“It’s too fast,” I said.
“You seem to really like him, Anjali.”
“I know I do. But something’s not right. I need to end it.”
Mae’s impassive face caught me off guard. I’d never had trouble reading it before. “Before you do that, there’s something I need to tell you.”
Her tone of voice made my shoulders tense.
“It’s about Daniel.”
The world stopped turning for an instant and my memory of how to keep breathing did, too. “What are you talking about? Daniel? Has he tried to contact you—”
Mae started clicking her teeth and shushing me in a lilting rhythm, like I was a baby jolted out of a deep sleep that she needed to rock back into dreaming. “No, no, nothing like that.” She sat up straighter. “You know his mom put Daniel’s grandmother in a home once the dementia overtook her and she required constant care? He wanted her to come live with them, but his mother said it would be too hard. Probably would have been.”
“He told me his grandma was dead,” I said, breathing steady again. I was pretty sure Mae was confusing him for someone else. Daniel had mentioned she was getting more easily mixed up as their time together progressed.
“And she was, by the time he met you.” She sounded too confident to be wrong, but Mae was always confident.
“I don’t get what this has to do with—”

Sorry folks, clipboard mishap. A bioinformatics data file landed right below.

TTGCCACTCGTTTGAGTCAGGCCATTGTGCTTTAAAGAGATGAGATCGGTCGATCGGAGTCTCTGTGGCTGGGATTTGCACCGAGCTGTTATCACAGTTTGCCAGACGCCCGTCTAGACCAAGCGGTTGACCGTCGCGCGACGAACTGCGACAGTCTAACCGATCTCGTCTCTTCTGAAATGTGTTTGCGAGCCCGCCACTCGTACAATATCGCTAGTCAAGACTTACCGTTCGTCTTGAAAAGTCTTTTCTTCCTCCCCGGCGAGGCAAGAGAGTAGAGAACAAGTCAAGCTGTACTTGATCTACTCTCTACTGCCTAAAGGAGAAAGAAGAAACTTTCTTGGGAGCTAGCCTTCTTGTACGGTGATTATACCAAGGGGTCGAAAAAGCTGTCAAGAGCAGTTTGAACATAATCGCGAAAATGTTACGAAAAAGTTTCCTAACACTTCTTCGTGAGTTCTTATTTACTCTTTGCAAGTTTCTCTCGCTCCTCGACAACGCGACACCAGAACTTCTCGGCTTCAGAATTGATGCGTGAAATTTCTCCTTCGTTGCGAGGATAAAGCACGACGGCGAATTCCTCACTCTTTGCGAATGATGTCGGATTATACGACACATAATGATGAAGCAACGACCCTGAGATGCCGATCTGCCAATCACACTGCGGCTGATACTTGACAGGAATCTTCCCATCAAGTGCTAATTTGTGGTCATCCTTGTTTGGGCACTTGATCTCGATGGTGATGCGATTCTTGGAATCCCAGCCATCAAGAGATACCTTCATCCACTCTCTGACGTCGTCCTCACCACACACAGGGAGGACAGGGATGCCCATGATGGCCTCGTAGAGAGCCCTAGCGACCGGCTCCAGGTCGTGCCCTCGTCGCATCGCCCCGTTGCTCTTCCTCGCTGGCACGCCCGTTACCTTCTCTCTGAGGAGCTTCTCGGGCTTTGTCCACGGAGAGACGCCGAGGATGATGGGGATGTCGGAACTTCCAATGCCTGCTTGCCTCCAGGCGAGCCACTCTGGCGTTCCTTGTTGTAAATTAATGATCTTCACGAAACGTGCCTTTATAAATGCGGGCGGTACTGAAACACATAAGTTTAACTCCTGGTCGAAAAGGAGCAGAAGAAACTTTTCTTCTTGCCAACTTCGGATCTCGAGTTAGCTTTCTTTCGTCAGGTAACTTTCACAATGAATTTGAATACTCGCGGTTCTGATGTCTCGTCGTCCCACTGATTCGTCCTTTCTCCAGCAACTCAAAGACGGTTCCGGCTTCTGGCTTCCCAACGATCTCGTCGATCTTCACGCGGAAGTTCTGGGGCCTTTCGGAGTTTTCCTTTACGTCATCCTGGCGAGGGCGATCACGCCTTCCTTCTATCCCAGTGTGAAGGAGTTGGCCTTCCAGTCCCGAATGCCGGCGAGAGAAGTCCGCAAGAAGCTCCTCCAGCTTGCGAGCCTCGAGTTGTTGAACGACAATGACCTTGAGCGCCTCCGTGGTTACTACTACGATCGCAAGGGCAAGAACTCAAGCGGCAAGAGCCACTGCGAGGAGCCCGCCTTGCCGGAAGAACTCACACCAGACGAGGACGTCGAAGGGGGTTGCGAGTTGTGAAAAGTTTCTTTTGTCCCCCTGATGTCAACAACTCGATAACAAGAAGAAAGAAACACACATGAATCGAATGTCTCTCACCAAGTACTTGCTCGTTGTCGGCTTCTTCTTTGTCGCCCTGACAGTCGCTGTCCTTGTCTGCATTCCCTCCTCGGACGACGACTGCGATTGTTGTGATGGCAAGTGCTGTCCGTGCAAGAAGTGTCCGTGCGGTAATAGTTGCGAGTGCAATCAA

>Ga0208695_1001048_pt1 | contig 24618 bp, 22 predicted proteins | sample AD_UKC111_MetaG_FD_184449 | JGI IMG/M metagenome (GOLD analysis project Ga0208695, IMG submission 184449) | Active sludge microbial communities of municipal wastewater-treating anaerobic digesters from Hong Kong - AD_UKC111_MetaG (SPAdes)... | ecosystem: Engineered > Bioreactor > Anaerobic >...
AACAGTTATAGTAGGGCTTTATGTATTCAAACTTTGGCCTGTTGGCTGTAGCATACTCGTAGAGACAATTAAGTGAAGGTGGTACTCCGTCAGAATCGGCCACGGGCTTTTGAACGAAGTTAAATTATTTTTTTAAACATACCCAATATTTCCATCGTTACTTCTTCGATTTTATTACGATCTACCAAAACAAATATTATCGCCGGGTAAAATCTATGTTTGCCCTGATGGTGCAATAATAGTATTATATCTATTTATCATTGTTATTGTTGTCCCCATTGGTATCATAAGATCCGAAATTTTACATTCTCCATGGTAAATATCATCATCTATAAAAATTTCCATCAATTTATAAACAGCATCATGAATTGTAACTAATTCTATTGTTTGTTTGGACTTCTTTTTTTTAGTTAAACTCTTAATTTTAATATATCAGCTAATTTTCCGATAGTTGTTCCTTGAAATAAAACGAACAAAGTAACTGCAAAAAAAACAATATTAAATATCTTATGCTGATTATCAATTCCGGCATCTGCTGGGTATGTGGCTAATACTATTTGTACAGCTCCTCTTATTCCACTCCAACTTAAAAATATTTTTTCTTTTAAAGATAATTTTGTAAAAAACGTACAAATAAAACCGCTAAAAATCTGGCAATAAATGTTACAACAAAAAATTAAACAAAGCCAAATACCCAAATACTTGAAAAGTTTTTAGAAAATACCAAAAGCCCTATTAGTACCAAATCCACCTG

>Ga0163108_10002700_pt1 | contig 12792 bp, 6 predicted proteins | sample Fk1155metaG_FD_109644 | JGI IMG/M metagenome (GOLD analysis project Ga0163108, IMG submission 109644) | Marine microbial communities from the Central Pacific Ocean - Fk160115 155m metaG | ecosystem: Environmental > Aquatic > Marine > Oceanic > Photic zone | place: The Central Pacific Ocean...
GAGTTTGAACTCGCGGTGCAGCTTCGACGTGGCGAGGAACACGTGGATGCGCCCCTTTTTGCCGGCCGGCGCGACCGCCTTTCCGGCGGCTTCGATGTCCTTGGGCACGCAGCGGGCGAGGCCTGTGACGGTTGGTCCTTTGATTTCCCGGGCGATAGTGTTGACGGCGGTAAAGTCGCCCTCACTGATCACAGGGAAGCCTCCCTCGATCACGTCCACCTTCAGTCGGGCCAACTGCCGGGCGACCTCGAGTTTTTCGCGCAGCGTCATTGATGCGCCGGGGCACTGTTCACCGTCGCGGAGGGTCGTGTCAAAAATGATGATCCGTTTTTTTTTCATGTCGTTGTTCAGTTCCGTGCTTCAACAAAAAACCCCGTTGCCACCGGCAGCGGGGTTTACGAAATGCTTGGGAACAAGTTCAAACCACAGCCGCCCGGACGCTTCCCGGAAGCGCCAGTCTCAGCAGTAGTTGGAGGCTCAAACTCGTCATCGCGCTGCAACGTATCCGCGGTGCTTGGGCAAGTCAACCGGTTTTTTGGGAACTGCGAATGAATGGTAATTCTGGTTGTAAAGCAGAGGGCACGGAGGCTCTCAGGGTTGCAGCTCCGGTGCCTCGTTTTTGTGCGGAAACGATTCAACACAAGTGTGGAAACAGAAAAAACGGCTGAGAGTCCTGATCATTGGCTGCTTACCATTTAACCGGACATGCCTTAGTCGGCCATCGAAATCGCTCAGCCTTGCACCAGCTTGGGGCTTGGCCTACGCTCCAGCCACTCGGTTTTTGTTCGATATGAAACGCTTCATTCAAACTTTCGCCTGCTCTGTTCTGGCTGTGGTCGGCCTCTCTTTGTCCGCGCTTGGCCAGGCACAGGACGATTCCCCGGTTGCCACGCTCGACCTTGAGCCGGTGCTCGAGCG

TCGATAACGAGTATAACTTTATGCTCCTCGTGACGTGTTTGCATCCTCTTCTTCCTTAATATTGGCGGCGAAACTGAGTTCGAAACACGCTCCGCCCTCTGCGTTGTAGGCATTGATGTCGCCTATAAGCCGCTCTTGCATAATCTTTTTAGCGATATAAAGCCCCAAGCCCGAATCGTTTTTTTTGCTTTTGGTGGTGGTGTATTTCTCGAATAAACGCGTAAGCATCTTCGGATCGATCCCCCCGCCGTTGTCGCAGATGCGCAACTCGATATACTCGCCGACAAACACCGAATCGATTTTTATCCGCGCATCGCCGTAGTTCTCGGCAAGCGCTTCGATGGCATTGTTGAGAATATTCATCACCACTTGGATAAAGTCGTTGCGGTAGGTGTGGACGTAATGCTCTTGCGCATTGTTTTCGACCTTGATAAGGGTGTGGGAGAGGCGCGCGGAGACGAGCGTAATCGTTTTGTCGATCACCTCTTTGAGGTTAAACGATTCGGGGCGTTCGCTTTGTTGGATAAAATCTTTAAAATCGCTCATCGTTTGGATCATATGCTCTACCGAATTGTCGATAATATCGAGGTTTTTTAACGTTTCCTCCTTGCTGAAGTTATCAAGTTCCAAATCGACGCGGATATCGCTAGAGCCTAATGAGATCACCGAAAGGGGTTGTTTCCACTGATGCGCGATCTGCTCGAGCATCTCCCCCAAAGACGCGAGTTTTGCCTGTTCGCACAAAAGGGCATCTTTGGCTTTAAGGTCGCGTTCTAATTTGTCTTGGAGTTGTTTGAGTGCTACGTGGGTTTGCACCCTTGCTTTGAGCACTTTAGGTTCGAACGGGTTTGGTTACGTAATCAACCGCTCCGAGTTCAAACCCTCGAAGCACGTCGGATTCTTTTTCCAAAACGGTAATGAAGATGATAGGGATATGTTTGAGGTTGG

“He was closer to his grandmother than anyone,” Mae said. “She was the only one that he could talk to about the darkness. The sadness. How he couldn’t control it anymore. How it always came back.”
“I didn’t know that,” I said, the hurt flaring in my belly and ricocheting like a firecracker. “How could he not tell me any of that?”
“I imagine as young people falling in love, you were often busy doing other things,” Mae said, her eyebrow arched and her smile mischievous. Then it disappeared. “But when he started to get that drowning feeling again, all he could think of that might help to pull him back above water was her. So he turned to me.”
I was embarrassed by the wetness pricking at my eyes and refused to let them develop into tears in front of Mae. “So he couldn’t even talk to me.” I looked at the floor instead of her.
“Wait, Anjali. I’m trying to tell you something.”
I motioned for her to continue.
“He’d started using again. The drugs. A lot.”
I snapped back to attention. “What drugs? Which ones? He said he’d never—”
Mae cut me off with the usual wave of her hand. “Not really the point, is it? Better you don’t know. But that’s why he was over here so much. Didn’t want you to see him like that.” She waited for me to respond, but I didn’t. “It got so bad that he showed up to work one morning, just gone out of his mind. Trying to teach the kids. They fired him on the spot.” She cleared her throat. “That’s what really happened. No budget cuts. No layoffs. It nearly killed him and he didn’t want you to know.”
One punch in the stomach after another stops feeling like anything, after a while. You just go numb and still, hoping it’ll be over soon.
“Is that all?” I asked.
“I never really knew him, did I? I didn’t try hard enough. I didn’t make him happy.”
“That’s not anything you did wrong. You were what he needed in other ways. There’s no accounting for what comforts a person once they’re in that state.” Her rough voice was smooth and thick now, warming me from the inside like steaming hot chocolate. “You couldn’t fix him, honey. Neither could I. That’d be like blaming ourselves if we couldn’t cure someone’s cancer. Your husband was sick and he was always doing the best he could.”